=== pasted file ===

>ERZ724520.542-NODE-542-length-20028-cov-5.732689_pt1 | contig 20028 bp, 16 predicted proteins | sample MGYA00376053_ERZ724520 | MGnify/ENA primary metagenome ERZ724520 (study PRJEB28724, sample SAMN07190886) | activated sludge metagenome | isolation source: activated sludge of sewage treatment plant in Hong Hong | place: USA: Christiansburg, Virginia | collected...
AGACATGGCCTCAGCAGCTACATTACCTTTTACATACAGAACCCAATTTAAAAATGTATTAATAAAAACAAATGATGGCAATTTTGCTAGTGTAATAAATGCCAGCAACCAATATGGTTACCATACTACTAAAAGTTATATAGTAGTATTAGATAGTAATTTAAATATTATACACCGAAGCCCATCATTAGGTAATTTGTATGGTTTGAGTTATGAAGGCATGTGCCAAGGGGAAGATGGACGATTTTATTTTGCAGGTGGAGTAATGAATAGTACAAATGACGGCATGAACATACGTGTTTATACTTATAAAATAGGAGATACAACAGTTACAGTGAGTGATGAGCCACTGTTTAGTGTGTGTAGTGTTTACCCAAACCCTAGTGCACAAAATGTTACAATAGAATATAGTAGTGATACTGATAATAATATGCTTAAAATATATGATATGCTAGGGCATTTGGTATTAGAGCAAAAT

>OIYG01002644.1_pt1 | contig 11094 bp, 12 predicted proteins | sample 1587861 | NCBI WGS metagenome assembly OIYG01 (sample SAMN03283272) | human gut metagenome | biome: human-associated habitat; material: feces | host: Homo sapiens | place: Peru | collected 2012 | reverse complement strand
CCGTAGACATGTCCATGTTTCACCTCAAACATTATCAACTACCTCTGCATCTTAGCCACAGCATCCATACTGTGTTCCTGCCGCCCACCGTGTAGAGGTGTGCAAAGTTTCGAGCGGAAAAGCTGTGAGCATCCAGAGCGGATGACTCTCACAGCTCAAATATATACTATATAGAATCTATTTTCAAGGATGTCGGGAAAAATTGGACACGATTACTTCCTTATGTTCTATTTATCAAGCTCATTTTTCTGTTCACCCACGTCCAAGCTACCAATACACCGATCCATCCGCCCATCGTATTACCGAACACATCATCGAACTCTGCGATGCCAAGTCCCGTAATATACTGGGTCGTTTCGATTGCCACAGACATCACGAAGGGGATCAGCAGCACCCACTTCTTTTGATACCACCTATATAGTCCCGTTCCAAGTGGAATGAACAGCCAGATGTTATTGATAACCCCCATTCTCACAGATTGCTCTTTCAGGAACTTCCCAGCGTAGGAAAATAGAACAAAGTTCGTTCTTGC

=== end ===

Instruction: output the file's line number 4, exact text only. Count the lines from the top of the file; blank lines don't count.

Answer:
CCGTAGACATGTCCATGTTTCACCTCAAACATTATCAACTACCTCTGCATCTTAGCCACAGCATCCATACTGTGTTCCTGCCGCCCACCGTGTAGAGGTGTGCAAAGTTTCGAGCGGAAAAGCTGTGAGCATCCAGAGCGGATGACTCTCACAGCTCAAATATATACTATATAGAATCTATTTTCAAGGATGTCGGGAAAAATTGGACACGATTACTTCCTTATGTTCTATTTATCAAGCTCATTTTTCTGTTCACCCACGTCCAAGCTACCAATACACCGATCCATCCGCCCATCGTATTACCGAACACATCATCGAACTCTGCGATGCCAAGTCCCGTAATATACTGGGTCGTTTCGATTGCCACAGACATCACGAAGGGGATCAGCAGCACCCACTTCTTTTGATACCACCTATATAGTCCCGTTCCAAGTGGAATGAACAGCCAGATGTTATTGATAACCCCCATTCTCACAGATTGCTCTTTCAGGAACTTCCCAGCGTAGGAAAATAGAACAAAGTTCGTTCTTGC